Delhi Anti- Rape Protest: Through the eyes of a Singaporean

We’ve never in our lives seen a mass protest,mainly because there has never been one. In our country, our angst and disapproval are debated and derided on the web with the keyboard as our mighty tool and the social media our messenger of choice.

Which is why, when we ran into the Anti-Rape Protest on our way to Jantar Mantar in New Delhi, we wormed our way into the crowd, almost without a question.

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” Are you a journalist?” a woman in her 20s asked.

“No, i’m just a tourist.”

” Are you hopeful that things will change?”, I asked two student protestors

“Yes, not overnight, but things will change. We’ve always talked about it, but this is big”

And big it was. For weeks, the whole world had their eyes on the world’s largest democracy, seething with anger and hoping with bated breath that justice be done. The subject was on the lips of everyone we met, and a chai stall owner summarized: “The whole India is want them die”, with reference to the 6 arrested rapists. And beyond justice were calls for radical changes in governance and cultural mindsets.

Are women safe in Delhi, in India? Is the police competent enough? Maybe it’s not the law that protects women, but a modest set of clothing and a curfew? What should a woman do in a tricky situation? A certain guru thinks that she “should have called the culprits ‘brothers’ and begged them to stop.”  What about post- rape? Should it be reported, would it bring shame?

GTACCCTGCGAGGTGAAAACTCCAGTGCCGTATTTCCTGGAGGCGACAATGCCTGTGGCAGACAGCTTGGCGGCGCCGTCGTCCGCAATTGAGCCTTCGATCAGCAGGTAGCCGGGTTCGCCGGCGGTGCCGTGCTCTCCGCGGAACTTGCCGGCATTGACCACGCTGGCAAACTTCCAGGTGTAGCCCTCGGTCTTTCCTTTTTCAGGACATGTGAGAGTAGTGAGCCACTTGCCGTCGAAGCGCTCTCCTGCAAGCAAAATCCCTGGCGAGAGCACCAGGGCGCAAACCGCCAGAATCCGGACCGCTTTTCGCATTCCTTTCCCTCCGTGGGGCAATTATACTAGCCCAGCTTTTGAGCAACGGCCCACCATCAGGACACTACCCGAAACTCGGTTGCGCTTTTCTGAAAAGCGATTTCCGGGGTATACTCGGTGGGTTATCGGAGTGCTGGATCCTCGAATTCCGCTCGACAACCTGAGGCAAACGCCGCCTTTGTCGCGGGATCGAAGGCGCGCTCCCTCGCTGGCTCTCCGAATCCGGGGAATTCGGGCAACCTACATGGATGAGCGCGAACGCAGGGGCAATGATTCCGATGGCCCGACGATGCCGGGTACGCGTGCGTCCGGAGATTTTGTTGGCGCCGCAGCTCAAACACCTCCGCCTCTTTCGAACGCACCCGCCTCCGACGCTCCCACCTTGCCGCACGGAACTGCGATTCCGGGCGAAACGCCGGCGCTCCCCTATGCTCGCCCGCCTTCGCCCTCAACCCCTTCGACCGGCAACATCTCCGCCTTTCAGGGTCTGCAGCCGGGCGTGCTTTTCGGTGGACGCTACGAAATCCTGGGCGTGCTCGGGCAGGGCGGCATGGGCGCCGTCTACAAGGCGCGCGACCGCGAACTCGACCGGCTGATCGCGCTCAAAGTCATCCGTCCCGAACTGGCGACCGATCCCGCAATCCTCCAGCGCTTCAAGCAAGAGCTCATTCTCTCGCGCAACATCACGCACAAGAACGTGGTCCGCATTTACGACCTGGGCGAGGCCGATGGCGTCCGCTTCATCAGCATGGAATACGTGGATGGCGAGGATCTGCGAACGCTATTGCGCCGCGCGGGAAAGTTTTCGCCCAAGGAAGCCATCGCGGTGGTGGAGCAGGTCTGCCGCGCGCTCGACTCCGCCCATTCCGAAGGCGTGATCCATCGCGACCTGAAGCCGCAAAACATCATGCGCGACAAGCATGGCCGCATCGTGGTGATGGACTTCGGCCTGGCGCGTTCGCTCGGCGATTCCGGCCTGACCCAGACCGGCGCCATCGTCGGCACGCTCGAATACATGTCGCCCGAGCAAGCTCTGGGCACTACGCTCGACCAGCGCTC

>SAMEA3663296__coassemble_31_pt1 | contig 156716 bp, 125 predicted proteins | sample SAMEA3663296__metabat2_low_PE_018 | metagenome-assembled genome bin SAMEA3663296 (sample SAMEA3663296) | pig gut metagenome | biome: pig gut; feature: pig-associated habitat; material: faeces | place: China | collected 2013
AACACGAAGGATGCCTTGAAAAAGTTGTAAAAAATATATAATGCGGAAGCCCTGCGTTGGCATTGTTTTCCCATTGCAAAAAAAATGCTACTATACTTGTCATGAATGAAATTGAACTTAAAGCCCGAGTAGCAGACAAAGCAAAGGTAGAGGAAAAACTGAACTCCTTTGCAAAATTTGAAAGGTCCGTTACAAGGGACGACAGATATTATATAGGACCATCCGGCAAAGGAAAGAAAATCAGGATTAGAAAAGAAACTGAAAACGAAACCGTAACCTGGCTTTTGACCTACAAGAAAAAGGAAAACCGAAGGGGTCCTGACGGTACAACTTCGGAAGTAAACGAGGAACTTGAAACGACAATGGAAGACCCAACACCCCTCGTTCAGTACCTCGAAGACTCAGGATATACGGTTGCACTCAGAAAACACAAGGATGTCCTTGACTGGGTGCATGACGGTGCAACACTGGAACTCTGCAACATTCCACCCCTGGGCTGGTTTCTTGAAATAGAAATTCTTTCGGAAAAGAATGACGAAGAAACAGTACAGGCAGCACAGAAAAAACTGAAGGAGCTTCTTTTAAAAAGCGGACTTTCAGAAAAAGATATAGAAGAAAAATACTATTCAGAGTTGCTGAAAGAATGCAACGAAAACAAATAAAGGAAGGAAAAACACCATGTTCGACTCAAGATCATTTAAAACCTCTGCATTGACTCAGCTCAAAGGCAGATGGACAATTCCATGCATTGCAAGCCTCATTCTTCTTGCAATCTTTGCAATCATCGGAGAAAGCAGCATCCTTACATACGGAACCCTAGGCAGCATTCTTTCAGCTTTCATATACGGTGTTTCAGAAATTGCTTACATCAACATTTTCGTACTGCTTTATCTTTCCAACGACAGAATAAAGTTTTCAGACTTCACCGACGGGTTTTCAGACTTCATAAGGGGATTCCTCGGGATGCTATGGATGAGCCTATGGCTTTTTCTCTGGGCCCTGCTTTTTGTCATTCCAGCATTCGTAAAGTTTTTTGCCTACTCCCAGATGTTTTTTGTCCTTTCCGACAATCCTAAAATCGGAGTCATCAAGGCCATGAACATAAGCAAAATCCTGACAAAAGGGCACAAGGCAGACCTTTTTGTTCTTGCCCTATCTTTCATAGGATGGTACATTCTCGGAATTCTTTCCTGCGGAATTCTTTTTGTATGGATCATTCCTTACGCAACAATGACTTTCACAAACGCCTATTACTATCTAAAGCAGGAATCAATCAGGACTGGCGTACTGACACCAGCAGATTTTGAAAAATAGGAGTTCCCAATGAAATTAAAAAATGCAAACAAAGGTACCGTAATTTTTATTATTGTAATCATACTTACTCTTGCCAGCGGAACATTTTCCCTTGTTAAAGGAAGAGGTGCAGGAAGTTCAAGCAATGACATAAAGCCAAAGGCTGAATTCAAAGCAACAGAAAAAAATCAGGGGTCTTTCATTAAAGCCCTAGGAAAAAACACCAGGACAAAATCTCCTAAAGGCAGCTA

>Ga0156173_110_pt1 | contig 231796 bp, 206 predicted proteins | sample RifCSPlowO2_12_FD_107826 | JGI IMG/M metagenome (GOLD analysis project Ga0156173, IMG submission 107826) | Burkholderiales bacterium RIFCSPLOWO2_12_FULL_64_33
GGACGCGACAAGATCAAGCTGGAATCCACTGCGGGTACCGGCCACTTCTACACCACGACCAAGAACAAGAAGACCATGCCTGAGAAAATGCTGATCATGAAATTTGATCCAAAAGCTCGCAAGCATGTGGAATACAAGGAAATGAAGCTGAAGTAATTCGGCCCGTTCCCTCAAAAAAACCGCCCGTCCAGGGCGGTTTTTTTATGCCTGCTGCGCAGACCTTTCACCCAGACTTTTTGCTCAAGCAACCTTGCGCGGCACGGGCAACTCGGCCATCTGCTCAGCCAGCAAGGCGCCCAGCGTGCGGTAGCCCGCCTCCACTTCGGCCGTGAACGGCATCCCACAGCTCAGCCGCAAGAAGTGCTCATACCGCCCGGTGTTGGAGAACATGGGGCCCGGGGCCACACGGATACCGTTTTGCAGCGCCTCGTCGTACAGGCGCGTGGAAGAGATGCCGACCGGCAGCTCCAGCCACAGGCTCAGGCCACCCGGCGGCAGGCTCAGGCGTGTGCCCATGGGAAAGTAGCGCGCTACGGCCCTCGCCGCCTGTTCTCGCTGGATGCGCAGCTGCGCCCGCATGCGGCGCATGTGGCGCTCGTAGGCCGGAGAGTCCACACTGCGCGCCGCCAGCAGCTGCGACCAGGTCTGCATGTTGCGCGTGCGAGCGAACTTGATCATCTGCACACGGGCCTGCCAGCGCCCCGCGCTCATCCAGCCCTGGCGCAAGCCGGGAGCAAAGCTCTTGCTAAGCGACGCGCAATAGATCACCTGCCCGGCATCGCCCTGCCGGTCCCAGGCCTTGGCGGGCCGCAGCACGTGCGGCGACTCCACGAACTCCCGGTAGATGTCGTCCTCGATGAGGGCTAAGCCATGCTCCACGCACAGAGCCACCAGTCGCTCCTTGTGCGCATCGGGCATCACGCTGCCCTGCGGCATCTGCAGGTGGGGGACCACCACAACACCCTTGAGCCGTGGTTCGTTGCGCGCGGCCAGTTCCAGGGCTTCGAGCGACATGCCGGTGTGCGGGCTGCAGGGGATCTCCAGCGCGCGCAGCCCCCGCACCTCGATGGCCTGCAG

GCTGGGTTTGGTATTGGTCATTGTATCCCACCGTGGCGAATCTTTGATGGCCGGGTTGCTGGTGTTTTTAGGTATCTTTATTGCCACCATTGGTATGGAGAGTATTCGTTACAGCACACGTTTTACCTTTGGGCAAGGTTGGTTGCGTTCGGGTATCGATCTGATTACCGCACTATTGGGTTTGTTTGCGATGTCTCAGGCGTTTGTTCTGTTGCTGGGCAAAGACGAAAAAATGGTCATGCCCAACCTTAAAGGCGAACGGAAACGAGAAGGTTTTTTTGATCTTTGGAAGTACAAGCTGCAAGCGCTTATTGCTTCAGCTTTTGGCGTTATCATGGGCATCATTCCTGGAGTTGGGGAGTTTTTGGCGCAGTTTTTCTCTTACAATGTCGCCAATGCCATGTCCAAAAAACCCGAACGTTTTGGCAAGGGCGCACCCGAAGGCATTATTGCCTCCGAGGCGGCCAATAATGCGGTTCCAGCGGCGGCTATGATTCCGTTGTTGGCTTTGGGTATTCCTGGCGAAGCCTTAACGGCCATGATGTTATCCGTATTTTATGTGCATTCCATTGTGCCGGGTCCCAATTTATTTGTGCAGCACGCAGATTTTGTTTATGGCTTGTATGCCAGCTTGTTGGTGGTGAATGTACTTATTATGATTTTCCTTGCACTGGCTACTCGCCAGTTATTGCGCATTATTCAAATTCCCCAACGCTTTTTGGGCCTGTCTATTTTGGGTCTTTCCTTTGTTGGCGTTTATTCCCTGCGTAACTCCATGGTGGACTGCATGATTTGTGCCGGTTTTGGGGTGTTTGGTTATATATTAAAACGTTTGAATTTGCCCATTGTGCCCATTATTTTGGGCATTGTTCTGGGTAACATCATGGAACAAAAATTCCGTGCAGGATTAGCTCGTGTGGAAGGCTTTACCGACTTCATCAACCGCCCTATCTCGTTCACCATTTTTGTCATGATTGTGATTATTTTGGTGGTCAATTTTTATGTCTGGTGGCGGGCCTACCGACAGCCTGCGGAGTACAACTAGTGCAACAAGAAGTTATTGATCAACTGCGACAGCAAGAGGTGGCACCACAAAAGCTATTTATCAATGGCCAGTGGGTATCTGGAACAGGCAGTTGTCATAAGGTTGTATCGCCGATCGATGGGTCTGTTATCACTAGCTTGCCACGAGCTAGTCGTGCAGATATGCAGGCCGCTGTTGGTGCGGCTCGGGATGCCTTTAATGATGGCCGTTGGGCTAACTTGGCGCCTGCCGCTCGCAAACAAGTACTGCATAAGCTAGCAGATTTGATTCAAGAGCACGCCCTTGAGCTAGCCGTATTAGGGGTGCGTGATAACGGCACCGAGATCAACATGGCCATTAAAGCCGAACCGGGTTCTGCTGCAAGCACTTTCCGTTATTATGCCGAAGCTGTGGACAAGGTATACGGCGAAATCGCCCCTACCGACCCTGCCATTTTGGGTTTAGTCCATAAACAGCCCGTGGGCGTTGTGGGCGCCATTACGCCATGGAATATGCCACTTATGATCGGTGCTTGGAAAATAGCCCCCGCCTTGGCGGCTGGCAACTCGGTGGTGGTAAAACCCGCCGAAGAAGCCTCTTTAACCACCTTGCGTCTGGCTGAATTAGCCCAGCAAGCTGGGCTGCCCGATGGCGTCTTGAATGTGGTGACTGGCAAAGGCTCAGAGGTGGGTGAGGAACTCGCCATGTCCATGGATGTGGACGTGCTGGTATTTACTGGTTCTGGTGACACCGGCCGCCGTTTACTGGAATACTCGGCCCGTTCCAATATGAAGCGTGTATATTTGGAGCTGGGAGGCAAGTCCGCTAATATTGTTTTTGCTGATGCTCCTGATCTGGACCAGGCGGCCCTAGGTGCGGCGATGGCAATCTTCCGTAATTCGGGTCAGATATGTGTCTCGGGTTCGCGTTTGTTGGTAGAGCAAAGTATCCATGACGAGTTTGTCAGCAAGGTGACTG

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Amid the placards, chanting and rioting,  we camped out with the local photojournalists  (they know how to pick safe spots with good views). Persisting through tear gas attacks and chaotic lathi charges, we felt the injustice, the anger. We didn’t mean to be protesters, but we couldn’t really keep ourselves out either. Three hours on since we joined the crowd,  we stopped being ‘tourists’.

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An explosive device went off close by and we felt the impact. Another tear gas pellet thrown in our direction, barely five metres away. A few protesters pleaded for our bottles of water to rinse and ease the choking and tearing of their friend.

We had to leave. And so we left with hundreds of images stored in our cameras, a few powerful ones in our heads. The city buzzes on just beyond the barricades, and the protest became our dinner topic, as we asked each other if there was anything that would drive us to the streets back home.

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